The taste: Normally, when biting into a Krusty Pup corn dog, it’s a delicious, crunchy experience, but this Krusty Pup was undercooked and was more raw-doughy than crispy corn dog delicious. Had it been cooked for just a bit longer, I would have eaten more than a bite. If you get a doughy Krusty Pup, at that price, I’d demand another.
HEALTHY EATS: Craig’s take on reasonably healthy food that won’t leave a fair goer reaching for the antacids.
By Craig Sailor
My mission: find healthful food options at The Puyallup Fair. It was going to be a labor, I knew, but Hercules had it worse and he was still able to capture boars, birds and bulls. Incidentally, all three of those can be found barbecued at the fair.
To help me with my daunting task, I recruited MultiCare nutritionist Beverly Utt. Utt recognizes that many fairgoers come just for the food. “People do eat their way through here,” she said as we walked through the purple gate.
But a visit to the fair doesn’t have to be a diet-wrecking, artery-hardening adventure, Utt says. Come up with a plan, prioritize your food purchases and pace yourself. But that can be challenging in a place where the food goes by names like Monster, Earthquake, Tower, Elephant, Jumbo and something called Alienade.
At the Sales Family Krusty Pup stand, a child’s size version can provide the same experience at only half the size (and calories). But few adults order them, said worker Don Swanson. “Even if I was a kid, I’d want the big one,” he said.
At a nearby stand, worker Emily McCoy was offering up fruit smoothies. Utt frowned at the 45 grams of sugar but gave the fiber content and nearly full day’s requirement of Vitamin C high marks. McCoy said she imbibes occasionally. “That’s the best part of working here. (But) I try not to do it every day.”
At BBQ Pete’s, we investigated corn roasted in the husk ($4). Utt said it was an excellent choice – before being basted in butter, that is. But even with the butter, “it’s still a better choice than a Krusty Pup,” she said.
The Mongolian Wok looked promising. Six trays held fresh and frozen vegetables that can be mixed with chicken or beef and served over white rice. But the $7.50 plate left us wanting with its mushy peas, salty meat and bland rice. “I’d rather eat an Earthquake Burger,” Utt said.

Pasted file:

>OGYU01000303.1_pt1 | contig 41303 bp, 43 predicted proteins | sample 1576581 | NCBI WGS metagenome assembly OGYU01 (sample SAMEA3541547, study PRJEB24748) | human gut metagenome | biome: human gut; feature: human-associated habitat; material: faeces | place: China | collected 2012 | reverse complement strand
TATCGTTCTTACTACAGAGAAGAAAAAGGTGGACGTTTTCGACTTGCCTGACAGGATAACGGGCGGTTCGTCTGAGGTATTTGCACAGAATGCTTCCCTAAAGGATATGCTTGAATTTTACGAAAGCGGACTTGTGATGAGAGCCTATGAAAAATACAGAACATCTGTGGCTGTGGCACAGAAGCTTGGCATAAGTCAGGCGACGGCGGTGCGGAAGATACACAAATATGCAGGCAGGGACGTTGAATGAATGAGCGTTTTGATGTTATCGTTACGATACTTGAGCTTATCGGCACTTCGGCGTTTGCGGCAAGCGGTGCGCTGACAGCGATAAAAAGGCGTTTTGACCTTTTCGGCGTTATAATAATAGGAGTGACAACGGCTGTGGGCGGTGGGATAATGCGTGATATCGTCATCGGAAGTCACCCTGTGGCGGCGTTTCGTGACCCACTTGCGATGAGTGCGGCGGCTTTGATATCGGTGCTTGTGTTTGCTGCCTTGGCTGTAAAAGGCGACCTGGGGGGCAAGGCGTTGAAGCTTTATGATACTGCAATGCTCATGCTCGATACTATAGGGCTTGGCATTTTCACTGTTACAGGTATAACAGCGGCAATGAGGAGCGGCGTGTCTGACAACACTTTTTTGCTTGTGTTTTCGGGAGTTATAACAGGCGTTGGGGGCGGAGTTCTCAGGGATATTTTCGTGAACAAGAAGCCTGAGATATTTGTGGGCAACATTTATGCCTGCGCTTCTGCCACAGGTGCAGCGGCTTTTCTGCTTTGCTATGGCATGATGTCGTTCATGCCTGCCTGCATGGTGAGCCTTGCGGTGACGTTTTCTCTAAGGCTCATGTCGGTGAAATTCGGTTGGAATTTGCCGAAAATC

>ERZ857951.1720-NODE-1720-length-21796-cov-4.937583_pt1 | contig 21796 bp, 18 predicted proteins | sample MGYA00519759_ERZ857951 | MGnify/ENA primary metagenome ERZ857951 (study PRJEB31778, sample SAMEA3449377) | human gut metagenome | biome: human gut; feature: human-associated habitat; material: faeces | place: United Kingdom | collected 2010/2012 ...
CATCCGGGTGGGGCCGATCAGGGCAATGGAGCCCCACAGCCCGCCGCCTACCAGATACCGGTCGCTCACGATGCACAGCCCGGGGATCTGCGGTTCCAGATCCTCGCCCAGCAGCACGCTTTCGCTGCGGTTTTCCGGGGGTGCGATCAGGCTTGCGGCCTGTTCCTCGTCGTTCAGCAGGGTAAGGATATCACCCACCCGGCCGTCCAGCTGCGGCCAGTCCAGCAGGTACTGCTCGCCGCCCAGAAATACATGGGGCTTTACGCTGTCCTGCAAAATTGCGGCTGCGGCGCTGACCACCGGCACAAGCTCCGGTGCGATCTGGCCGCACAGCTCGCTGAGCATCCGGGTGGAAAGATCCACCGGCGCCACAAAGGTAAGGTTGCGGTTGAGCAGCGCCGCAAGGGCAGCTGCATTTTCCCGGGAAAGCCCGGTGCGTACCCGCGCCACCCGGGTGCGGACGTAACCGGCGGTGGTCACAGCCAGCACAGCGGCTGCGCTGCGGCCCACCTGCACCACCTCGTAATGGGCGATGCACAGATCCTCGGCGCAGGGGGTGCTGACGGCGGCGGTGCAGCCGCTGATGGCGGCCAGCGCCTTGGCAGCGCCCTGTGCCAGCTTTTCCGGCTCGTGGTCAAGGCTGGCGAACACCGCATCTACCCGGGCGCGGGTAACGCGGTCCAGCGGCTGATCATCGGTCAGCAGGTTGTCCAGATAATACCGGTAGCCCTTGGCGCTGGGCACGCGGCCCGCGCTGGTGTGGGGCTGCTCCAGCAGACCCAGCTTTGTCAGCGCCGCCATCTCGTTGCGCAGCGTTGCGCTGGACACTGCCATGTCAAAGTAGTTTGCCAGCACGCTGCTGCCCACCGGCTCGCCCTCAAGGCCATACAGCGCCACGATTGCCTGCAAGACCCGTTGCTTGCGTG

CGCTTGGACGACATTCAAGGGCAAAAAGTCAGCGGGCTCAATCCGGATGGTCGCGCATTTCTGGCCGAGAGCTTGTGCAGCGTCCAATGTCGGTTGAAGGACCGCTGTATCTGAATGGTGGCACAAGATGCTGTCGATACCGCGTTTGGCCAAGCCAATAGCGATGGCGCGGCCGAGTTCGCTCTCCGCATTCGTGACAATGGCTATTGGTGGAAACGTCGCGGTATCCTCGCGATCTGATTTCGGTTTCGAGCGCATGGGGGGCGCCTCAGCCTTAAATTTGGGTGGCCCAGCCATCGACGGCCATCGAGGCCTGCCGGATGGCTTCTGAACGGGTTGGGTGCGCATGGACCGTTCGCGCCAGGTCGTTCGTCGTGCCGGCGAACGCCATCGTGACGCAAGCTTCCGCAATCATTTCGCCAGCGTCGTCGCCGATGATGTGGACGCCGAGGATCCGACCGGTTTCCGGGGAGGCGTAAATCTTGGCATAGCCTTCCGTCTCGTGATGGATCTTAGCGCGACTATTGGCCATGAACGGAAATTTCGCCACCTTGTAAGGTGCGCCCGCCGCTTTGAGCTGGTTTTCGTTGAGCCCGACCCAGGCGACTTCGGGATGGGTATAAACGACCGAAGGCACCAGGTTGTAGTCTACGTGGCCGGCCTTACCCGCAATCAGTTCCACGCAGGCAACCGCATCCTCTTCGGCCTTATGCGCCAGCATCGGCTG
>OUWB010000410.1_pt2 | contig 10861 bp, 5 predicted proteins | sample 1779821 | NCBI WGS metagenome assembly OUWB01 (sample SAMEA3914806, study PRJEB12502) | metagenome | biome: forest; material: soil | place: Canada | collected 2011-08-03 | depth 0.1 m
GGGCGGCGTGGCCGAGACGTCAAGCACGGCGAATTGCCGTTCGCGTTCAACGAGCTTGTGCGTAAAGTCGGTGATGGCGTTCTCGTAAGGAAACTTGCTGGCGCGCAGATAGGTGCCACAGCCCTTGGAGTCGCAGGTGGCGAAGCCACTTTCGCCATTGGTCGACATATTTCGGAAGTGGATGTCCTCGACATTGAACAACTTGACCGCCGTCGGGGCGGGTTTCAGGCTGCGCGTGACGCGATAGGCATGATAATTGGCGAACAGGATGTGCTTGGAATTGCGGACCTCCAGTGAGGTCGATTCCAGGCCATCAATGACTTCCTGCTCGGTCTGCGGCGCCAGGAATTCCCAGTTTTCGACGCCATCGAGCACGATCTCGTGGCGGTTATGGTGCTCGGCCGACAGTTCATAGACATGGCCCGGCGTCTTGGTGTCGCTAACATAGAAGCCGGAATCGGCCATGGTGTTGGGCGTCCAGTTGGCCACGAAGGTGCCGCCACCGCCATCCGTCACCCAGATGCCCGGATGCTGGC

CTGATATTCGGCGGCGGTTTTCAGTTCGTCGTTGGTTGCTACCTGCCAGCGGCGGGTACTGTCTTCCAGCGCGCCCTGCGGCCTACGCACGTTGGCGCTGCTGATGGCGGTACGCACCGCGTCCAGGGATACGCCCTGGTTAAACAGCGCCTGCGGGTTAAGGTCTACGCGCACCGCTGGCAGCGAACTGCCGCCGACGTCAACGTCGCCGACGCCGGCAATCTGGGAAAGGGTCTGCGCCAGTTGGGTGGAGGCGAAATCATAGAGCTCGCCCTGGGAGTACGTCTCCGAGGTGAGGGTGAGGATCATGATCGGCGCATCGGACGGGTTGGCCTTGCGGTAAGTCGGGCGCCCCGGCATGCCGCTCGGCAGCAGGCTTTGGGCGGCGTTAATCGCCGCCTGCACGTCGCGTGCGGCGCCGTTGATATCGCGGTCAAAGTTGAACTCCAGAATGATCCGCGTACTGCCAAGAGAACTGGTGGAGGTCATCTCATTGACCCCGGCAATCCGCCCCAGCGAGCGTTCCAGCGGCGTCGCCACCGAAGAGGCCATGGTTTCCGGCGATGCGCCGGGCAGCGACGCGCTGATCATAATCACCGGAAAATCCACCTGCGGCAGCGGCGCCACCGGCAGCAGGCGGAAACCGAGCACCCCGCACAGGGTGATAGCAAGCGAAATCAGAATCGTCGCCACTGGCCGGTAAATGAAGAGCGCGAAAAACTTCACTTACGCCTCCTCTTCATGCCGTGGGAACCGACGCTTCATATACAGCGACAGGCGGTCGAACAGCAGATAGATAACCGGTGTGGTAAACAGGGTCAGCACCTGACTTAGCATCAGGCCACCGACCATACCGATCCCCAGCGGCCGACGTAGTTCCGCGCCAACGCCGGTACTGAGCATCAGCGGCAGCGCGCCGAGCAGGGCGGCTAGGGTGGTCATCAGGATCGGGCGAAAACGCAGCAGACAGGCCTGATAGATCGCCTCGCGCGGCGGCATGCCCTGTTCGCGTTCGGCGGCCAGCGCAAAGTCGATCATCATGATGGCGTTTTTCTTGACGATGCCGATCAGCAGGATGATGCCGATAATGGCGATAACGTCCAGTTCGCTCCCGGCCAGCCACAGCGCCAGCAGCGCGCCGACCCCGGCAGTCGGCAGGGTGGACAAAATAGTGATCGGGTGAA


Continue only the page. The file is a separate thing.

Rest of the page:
Options running out, I resorted to my ace in the hole: the Grange displays. Taking up one end of the ShowPlex, fresh produce is displayed in fanciful butterfly and pinwheel shapes. I wished it wasn’t so pretty. I was going to feel guilty when I dismantled it and ate it.
It was then that agricultural-horticutural (ag-hort to those in the know) worker Donna DuBois stepped in. She described herself as a “worker bee” while standing next to the Pierce County Beekeeper Association’s display. No irony was intended.
Did she ever get the urge to nibble? “We don’t dine from our stuff in here,” she said, clearly accustomed to inane questions.
DuBois said the rest of the fair doesn’t follow the examples on display in Ag-Hort. “They deep fry anything they can get their hands on,” she said.
DuBois said most fair workers bring their lunches from home. “We can’t afford it – money-wise or butt-wise,” she said while slapping her posterior.
On the way out of the fair, we spotted a sign: “Yogurt is a delicious and satisfying part of a healthy diet.” Patrons were filling their cups so high with yogurt and candy toppings they looked like looters leaving an electronics store. Bucking that trend was Erik Lindsay, 20, and his wife, Alyssa, 22. Each was buying modestly filled cups. They told us they had just split an onion burger combo meal. Their resistance to gorging earned them high marks from Utt.
“We’re doing good and not even thinking about it,” Erik said, pleased. The chocolate yogurts topped with caramel represented the last shared treat for the couple for a long time to come. The next day Pfc. Erik Lindsay would ship out to Iraq with the U.S. Army’s 724th Engineer Battalion.
There are some moments in life that just cry out for a sweet indulgence.